Designed by JCJ Architecture, a new housing development will soon take shape in Manhattan’s East Village. Located on an interior lot at 270 East 2nd Street, the property was commissioned by Barrier Free Living, a New York-based non-profit that provides temporary and permanent housing for adults with significant physical disabilities. The new development will will provide both housing and support services for survivors of domestic violence with disabilities.
Permits have been filed for a new 22-story commercial building at 124 East 14th Street, in Manhattan’s East Village. The site is the former retail space of the P.C. Richard & Son appliance shop, which closed their two-story, 20,000-square-foot location last winter. Since 2015, the city’s Economic Development Corp. has been soliciting proposals to redevelop the prime city-owned site, particularly those that include new office space for up and coming business tenants in creative and tech industries in the neighborhood.
One Manhattan Papaya King is no more, with demolition permits filed for the former single-story structure at 3 Saint Mark’s Place in the East Village in mid-March. Now, permits have been submitted for a five-story retail and office building in its stead. Saint Mark’s has a vibrant and thriving cultural legacy, featuring a diversity of retail and restaurants. This permit will bring a bit of modernization to the Third Avenue gate to the street. Real Estate Equities Corporation is responsible for the development.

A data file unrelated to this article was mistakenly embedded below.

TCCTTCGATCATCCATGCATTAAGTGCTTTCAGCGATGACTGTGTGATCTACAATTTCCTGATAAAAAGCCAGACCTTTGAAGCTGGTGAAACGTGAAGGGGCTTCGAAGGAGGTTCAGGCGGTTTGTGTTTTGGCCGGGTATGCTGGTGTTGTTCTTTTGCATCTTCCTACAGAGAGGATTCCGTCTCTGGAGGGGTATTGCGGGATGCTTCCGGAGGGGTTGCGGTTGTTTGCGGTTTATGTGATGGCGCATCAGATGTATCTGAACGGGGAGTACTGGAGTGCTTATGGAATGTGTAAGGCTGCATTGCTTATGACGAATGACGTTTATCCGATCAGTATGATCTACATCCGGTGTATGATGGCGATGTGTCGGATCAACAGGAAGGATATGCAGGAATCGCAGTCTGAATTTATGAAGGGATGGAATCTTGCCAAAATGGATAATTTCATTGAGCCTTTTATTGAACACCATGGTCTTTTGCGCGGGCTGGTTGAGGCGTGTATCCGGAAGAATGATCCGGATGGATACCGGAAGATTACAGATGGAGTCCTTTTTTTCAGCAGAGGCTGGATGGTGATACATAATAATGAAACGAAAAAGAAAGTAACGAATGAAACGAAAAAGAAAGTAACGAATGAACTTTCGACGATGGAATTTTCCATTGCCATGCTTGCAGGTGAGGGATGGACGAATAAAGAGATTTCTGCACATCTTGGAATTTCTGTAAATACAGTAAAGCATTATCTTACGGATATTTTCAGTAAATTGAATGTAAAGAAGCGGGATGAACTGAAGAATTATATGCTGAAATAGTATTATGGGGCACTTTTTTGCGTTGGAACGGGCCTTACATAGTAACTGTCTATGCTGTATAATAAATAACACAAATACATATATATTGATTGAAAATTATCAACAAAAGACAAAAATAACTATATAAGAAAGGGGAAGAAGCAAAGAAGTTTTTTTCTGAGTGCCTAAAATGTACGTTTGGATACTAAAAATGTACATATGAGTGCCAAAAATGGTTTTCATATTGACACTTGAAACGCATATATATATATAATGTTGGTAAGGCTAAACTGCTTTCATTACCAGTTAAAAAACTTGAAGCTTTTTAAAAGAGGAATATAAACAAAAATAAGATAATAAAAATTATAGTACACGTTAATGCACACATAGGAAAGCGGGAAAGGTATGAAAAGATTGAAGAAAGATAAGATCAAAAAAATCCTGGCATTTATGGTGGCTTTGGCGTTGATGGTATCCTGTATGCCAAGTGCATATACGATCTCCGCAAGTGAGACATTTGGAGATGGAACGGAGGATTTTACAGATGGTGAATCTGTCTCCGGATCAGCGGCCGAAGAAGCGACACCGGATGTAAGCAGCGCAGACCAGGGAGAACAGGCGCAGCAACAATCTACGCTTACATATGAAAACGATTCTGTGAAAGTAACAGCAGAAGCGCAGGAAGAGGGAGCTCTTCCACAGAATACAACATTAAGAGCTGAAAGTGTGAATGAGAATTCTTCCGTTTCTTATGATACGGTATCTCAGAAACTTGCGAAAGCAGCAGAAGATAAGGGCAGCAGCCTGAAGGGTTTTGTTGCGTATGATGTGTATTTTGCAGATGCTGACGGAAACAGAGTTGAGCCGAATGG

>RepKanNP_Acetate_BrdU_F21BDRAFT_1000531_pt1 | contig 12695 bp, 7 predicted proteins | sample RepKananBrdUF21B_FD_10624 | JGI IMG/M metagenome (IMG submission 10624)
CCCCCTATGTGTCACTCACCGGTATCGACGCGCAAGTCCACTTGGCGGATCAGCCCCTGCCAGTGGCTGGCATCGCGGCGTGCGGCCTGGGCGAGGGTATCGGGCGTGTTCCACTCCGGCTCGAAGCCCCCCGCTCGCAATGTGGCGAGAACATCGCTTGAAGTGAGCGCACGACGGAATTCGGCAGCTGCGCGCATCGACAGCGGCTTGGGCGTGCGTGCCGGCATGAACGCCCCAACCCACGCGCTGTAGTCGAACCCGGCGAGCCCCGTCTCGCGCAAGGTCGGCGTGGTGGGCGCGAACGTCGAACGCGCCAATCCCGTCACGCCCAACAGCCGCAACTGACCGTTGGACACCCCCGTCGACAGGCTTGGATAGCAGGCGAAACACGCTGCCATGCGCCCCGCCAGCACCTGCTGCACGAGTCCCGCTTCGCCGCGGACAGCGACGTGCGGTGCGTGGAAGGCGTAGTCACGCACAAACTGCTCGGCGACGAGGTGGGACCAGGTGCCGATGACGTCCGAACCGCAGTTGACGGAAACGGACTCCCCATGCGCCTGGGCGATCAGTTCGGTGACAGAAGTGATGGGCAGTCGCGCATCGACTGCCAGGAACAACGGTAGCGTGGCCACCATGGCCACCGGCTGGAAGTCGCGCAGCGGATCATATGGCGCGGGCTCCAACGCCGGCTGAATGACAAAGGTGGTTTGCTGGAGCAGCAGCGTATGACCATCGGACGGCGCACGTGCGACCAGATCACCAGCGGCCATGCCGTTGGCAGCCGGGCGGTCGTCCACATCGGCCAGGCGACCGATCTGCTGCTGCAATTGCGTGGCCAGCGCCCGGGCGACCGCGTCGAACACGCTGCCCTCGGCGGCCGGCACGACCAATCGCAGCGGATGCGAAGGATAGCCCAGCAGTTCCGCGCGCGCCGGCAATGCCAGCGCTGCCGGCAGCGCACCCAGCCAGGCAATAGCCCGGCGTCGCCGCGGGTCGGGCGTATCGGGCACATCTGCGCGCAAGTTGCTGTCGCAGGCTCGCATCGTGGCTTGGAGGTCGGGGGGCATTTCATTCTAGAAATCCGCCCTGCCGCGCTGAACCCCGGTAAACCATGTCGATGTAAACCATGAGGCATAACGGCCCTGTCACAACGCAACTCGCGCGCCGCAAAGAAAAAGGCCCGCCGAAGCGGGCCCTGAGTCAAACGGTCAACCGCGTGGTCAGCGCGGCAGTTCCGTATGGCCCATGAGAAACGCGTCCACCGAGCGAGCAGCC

A new design is out for the six-story building coming to 3 East 3rd Street, just around the corner from New York’s historic Bowery, the oldest thoroughfare still in use on Manhattan. The corridor has been subject to a recent revival thanks to steady redevelopment with emphasis on the area’s cultural significance over the past few decades.
Plans for the replacement at 119-121 2nd Avenue have been submitted to the Landmark Preservation Commission, allowing the public a first look at what may be coming to an East Village corner. The three lots previously on the site were cleared from the devastating 2015 East Village gas explosion, which injured 19 and caused two deaths. The two lots were purchased for $9.15 million in 2017, and permits were filed in late February 2018 for the replacement. Nexus Development will be responsible for the rebuild, first revealed by EV Grieve.